Apple Music and Amazon Music now offer hi-res audio at no extra cost

apple music
(Image credit: Apple)

Apple Music and Amazon Music have both announced that they're bringing hi-res audio to subscribers – and at no extra cost. 

The announcements came at roughly the same time, with Apple bringing a slew of upgrades to its music streaming service, including Spatial Audio with support for Dolby Atmos, as well as the ability to listen to over 75 million tracks in Lossless Audio.

Meanwhile, Amazon Music has said that going forward, its high-quality streaming tier, Amazon Music HD, will be available to all eligible Amazon Music Unlimited subscribers without an accompanying price hike.

The news comes after weeks of speculation that Apple would launch a new subscription tier for hi-res audio at no extra cost – and while Apple hasn't introduced a new tier per se, it's true that the extra features, including lossless streaming for its entire catalogue, won't cost existing users a penny more than usual.

According to Apple, subscribers will "be able to hear the exact same thing that artists created in the studio", with Lossless Audio. To begin listening to Lossless Audio, you can turn it on in Settings > Music > Audio Quality, where you'll be able to choose the resolution of your music based on your connection (cellular, Wi-Fi, or download).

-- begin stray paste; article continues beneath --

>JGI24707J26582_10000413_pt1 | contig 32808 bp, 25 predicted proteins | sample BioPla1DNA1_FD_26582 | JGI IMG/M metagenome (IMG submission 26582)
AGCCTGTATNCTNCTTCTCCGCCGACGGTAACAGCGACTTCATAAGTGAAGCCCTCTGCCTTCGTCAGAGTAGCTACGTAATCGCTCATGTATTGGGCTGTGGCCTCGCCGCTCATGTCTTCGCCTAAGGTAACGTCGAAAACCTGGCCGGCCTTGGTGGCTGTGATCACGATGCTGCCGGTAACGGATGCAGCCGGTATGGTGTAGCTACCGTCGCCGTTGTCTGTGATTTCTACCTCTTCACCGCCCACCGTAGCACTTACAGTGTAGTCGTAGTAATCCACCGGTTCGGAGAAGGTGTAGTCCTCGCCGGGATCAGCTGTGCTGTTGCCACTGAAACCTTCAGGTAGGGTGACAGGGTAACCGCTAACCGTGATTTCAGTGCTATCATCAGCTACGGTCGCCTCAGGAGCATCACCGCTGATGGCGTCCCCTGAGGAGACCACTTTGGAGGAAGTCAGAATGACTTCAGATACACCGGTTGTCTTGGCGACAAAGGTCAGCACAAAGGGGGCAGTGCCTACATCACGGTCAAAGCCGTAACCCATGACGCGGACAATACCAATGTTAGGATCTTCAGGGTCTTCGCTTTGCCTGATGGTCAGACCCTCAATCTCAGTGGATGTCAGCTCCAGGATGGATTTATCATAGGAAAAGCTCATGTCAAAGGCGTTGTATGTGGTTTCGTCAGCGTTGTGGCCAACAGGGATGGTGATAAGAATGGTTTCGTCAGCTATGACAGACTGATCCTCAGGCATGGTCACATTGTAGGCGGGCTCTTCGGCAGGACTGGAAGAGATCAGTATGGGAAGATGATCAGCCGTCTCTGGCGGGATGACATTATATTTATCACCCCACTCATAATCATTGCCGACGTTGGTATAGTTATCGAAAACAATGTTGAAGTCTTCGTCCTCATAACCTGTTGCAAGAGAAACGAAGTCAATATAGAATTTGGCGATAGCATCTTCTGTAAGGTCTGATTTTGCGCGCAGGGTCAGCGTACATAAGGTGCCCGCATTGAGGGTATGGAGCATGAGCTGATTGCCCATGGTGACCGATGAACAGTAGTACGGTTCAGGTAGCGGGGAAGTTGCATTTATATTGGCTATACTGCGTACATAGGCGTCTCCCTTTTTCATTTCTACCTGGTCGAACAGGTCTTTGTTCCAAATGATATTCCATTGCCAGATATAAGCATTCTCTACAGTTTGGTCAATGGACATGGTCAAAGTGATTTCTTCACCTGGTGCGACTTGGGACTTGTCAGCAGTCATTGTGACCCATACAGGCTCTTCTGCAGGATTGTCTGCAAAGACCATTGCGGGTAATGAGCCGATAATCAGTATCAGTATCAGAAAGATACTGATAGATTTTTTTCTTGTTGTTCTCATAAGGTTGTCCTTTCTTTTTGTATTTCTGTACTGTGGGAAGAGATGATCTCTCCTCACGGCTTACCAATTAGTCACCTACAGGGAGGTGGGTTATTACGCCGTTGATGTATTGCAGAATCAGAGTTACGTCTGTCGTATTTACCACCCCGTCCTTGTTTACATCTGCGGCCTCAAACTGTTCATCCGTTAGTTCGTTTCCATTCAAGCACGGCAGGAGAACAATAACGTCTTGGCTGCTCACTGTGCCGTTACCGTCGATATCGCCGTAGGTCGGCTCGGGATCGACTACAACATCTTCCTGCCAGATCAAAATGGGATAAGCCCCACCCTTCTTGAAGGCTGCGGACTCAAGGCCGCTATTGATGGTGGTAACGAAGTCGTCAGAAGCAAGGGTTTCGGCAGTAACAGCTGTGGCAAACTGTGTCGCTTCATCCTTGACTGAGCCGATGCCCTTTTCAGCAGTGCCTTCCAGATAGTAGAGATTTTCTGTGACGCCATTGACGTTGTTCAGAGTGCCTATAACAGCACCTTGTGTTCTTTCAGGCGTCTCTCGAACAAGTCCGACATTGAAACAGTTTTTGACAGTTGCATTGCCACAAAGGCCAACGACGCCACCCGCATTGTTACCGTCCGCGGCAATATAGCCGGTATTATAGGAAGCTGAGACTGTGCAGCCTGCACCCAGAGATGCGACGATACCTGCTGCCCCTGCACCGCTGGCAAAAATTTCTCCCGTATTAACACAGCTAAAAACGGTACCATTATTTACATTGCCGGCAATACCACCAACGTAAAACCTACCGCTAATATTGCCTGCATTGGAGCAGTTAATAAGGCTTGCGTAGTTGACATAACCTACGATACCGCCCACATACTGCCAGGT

The Lossless tier starts at CD quality (16 bit / 44.1kHz), and goes up to 24 but / 48 kHz, and can be played natively on Apple devices. And, for audiophiles, there's Hi-Resolution Lossless, which goes all the way up to 24 bit / 192kHz.

So, what difference does that actually make? Well, the increased bit depth of HRA improves the dynamic range of your music, basically giving you more detail and clarity from the recording, and bringing the reproduction much closer to how it sounded in the studio. 

Previously, Apple Music’s streaming quality maxed out at 256kbps AAC, and while that's very crisp and clear, it's still compressed – if you've got a high-end speaker set or pair of headphones, you'll be able to hear the difference.

Apple Music Browse section on Mac

The Apple Music Browse section on Mac. (Image credit: Future)

Spatial smarts

As well as Lossless Audio, Apple Music is getting Spatial Audio with support for Dolby Atmos. 

The immersive sound technology was initially designed for cinema, bringing a sense of height as well as width to soundtracks and effects, making it feel as though sound is coming at you from all angles. 

If you have a pair of AirPods or Beats headphones with either the H1 or W1 chip, Apple Music will now automatically play Dolby Atmos tracks by default – according to the company, "thousands" will be available at launch, with more to follow. 

Apple says that it will be constantly adding new Dolby Atmos tracks to the service, as well as curating dedicated playlists to help you find your favorite tracks in the 3D sound format. Albums that are available in Atmos will also have a badge on its detail page, so you should be able to spot them quickly.

amazon music hd

Amazon Music HD. (Image credit: Amazon)

Should Spotify be worried?